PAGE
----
These tests only give us a snapshot of how smart dogs are, and really only provides a linear way of measuring intelligence. What about their instinctive performance?
Golden Retrievers were originally bred as working dogs (helping with the hunting of birds), so they instinctively have retrieving skills. They are usually amazing at fetch games and are able to navigate uneven terrain.
Goldens also have a high level of adaptive intelligence. This refers to how well a dog can learn from previous mistakes. They may do something wrong, but will then be less likely to repeat the mistake. Goldens are able to read their surroundings and environment and adapt accordingly.
In addition, they are also good at linking objects with actions. For example, if you always wear the same jacket when walking your dog, it won’t take long for them to realize that it’s walk time when they see the jacket. They will evidence this by getting super excited even when you head towards said jacket.
Perhaps a wonderfully unique trait of the Golden Retriever is their ability to read people and understand their human companions.
A Golden will know if members of their people are upset and seek ways to comfort them. This makes them highly emotionally intelligent and is why they are one of the most popular family dogs. With these things in mind, then what are the pros and cons of owning a smart dog?
Pros and Cons of Having a Smart Golden Retriever
While you may think that having a smart dog is always preferable than having a less intelligent dog, there are definitely downsides as well. Let’s look at both the benefits and disadvantages of owning an intelligent dog.
One of the greatest advantages of having a smart dog is that they are easy to train. Right from puppyhood, training a Golden is a delight, and they learn fast. They enjoy pleasing their owners and want to make them happy, making training generally much easier than with most breeds.
What can you teach them?
You can teach them lots of tricks which will keep them stimulated as well as provide enjoyment for you and your family. Puzzle toys are a great way to keep their minds active and give you a break from constantly entertaining them.
What products can you use?
There are loads of products on the market designed to help keep dogs occupied, so it’s good to research online to discover which ones would work well. Interactive games are a good way to build the bond between you and your dog and help wear them out and reduce boredom.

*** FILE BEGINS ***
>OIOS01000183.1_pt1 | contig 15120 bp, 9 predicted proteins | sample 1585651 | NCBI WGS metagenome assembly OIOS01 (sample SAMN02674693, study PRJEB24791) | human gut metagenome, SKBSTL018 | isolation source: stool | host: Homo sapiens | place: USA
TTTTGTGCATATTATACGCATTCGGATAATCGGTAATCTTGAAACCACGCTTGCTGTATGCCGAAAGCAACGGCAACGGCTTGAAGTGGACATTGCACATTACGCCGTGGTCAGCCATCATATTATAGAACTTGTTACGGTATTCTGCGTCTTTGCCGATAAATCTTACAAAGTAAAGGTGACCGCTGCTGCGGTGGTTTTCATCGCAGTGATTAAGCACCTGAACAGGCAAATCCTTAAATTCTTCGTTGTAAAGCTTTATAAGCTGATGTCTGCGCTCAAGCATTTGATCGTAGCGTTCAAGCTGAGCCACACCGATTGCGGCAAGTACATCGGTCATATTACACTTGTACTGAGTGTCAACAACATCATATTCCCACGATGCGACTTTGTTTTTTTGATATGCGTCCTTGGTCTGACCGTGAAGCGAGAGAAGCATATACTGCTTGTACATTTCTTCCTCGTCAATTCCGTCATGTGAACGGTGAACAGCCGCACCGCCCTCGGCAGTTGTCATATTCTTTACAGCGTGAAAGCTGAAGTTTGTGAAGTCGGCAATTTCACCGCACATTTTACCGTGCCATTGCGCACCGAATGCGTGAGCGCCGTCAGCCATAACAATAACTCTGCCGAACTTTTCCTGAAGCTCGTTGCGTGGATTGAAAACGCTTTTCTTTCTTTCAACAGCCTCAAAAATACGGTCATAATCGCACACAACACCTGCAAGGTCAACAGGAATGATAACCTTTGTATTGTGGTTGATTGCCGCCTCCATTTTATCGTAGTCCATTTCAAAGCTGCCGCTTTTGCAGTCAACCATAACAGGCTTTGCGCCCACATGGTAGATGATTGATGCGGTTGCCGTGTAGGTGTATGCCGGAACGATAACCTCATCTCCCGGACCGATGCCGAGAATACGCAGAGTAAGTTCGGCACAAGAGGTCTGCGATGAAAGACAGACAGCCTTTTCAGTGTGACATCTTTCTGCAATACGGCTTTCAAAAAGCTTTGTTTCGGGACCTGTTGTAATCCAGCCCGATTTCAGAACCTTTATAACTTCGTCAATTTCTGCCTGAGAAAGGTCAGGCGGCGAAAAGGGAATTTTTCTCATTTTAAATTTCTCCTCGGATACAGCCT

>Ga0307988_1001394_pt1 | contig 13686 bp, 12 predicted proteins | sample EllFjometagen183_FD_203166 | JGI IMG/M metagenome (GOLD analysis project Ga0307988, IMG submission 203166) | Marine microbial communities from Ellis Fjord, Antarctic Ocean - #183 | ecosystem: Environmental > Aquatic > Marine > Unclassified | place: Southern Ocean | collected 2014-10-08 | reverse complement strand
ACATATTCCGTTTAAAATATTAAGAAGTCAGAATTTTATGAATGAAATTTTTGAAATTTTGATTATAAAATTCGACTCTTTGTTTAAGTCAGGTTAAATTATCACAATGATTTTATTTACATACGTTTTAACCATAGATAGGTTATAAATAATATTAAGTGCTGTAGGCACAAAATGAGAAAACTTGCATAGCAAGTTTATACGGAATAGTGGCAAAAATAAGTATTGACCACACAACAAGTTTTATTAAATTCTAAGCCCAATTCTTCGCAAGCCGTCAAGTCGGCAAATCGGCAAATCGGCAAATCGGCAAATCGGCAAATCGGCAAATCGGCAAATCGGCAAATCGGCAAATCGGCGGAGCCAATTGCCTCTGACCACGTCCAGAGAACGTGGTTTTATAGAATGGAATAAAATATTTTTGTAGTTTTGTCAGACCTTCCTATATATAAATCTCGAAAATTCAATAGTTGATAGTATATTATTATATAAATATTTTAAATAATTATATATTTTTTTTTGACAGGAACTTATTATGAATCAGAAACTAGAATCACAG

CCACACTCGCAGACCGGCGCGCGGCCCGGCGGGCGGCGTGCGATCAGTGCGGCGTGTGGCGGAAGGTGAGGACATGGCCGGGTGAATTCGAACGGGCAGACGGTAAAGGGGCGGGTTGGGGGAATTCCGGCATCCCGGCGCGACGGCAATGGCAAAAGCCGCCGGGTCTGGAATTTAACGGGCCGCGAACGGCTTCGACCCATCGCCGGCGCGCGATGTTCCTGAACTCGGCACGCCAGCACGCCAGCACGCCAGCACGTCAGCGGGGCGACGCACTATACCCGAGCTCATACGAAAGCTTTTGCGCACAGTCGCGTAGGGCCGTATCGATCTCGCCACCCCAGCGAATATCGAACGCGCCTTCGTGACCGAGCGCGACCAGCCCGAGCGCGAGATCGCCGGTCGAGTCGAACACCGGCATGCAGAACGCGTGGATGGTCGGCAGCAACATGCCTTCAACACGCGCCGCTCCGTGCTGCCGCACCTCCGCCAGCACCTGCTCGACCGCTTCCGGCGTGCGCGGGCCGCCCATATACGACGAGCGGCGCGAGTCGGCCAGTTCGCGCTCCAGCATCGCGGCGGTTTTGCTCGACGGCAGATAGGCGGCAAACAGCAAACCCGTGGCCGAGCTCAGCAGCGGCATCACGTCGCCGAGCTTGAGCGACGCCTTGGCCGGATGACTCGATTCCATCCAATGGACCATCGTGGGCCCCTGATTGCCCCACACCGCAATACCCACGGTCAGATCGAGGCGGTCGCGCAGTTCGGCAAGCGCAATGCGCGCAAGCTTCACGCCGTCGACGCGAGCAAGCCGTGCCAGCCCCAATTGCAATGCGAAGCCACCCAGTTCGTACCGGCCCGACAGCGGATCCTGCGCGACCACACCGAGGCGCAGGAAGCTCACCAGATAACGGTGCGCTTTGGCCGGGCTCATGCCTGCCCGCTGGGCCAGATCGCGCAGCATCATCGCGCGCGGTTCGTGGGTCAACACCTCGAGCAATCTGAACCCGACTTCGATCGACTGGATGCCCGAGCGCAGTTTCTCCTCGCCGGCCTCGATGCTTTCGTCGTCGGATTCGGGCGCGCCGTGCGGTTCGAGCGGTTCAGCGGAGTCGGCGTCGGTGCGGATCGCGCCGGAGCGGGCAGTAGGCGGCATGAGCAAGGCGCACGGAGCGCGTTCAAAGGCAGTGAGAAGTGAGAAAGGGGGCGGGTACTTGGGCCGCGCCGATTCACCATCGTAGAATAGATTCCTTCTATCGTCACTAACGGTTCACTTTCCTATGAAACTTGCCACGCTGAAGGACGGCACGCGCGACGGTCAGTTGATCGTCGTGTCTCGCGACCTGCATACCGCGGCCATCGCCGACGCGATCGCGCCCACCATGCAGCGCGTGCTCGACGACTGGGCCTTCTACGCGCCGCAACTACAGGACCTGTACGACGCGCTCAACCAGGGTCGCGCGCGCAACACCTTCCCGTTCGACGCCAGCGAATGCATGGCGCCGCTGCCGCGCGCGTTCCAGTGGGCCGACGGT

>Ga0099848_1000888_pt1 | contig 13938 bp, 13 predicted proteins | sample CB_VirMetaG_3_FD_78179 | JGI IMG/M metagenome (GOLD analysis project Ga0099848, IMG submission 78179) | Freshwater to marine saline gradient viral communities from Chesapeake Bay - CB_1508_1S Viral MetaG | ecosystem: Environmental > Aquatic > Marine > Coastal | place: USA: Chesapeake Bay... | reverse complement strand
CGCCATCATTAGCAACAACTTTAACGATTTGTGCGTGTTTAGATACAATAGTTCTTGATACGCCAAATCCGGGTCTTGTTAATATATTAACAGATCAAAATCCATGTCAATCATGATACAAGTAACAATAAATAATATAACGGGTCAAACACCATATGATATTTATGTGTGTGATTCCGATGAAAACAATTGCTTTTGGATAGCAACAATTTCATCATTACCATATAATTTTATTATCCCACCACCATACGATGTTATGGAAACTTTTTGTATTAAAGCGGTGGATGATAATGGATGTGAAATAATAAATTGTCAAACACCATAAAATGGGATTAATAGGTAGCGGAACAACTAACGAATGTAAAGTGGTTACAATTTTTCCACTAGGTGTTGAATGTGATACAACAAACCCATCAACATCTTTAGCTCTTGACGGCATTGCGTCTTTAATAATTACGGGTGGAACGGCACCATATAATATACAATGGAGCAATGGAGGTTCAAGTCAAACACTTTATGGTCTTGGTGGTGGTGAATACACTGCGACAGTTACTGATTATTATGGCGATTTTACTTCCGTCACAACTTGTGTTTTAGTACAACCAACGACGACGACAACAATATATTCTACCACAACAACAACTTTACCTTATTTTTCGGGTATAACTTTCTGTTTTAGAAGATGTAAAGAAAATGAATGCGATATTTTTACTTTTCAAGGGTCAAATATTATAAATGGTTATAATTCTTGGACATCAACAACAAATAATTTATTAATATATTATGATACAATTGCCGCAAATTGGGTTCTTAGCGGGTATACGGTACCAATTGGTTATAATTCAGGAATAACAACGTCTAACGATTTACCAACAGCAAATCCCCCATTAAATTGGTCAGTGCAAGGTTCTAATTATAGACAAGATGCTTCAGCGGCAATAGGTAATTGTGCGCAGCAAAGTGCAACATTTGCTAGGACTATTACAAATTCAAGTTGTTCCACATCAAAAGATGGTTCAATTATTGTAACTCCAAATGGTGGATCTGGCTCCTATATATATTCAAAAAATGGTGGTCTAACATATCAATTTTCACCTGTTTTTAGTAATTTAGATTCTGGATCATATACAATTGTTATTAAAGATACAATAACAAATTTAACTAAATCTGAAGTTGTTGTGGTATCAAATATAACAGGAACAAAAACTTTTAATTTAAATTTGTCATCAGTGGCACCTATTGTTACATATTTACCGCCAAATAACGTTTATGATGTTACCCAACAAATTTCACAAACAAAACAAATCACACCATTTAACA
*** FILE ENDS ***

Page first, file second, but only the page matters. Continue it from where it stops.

Where can you take them?
The benefit of their calm and friendly disposition is that you can take Goldens most anywhere, and they will enjoy the adventure. Taking them in public places will ensure they are not lonely at home and will contribute to them having a happy and sociable life.
Are intelligent dogs better behaved?
Another positive aspect of having an intelligent pooch is that it reduces bad behavior. Having a badly behaved dog that is difficult to train can be stressful in everyday life. You may not be able to trust them when out in public if they don’t respond properly to commands.
Can you trust them?
You may be anxious about letting a badly behaved dog off the lead in case they don’t return to you. In the case of aggressive dogs, you may have to be very careful around children and other triggers to protect others.
A smart dog is usually a safer dog, and it’s reassuring if you have an intelligent pooch you can trust.
The downside of sharing your life with an intelligent canine is that they need much more stimulation, and this can be tiring, especially if you already have a busy life.
Smart dogs are headstrong and will get bored easily, and if they haven’t got enough to do they can be destructive. They may chew things up or bark excessively, so it’s crucial that they stay occupied.
Benefits of Less Intelligent Dogs
Owning a slightly less intelligent dog can come with all sorts of benefits. As long as they don’t behave badly, less intelligent dogs can be easier to look after than very smart ones.
They don’t need constant stimulation, and every day is fun to them. Their carefree attitude can be very endearing, and they help us not to take life too seriously.
Where a smart dog may demand attention in terms of stimulation and challenges, a less intelligent dog often wants silly play and belly rubs. What’s not to love about that?
Broadly speaking, Golden Retrievers are very smart relative to other dog breeds, and are some of the most intelligent dogs we have. They are easily trained and solve problems without difficulty. Their intelligence and calm, friendly disposition are reasons why so many service dogs are Golden Retrievers.
While brains shouldn’t be the primary characteristic when choosing a dog breed, Golden Retrievers certainly check that box.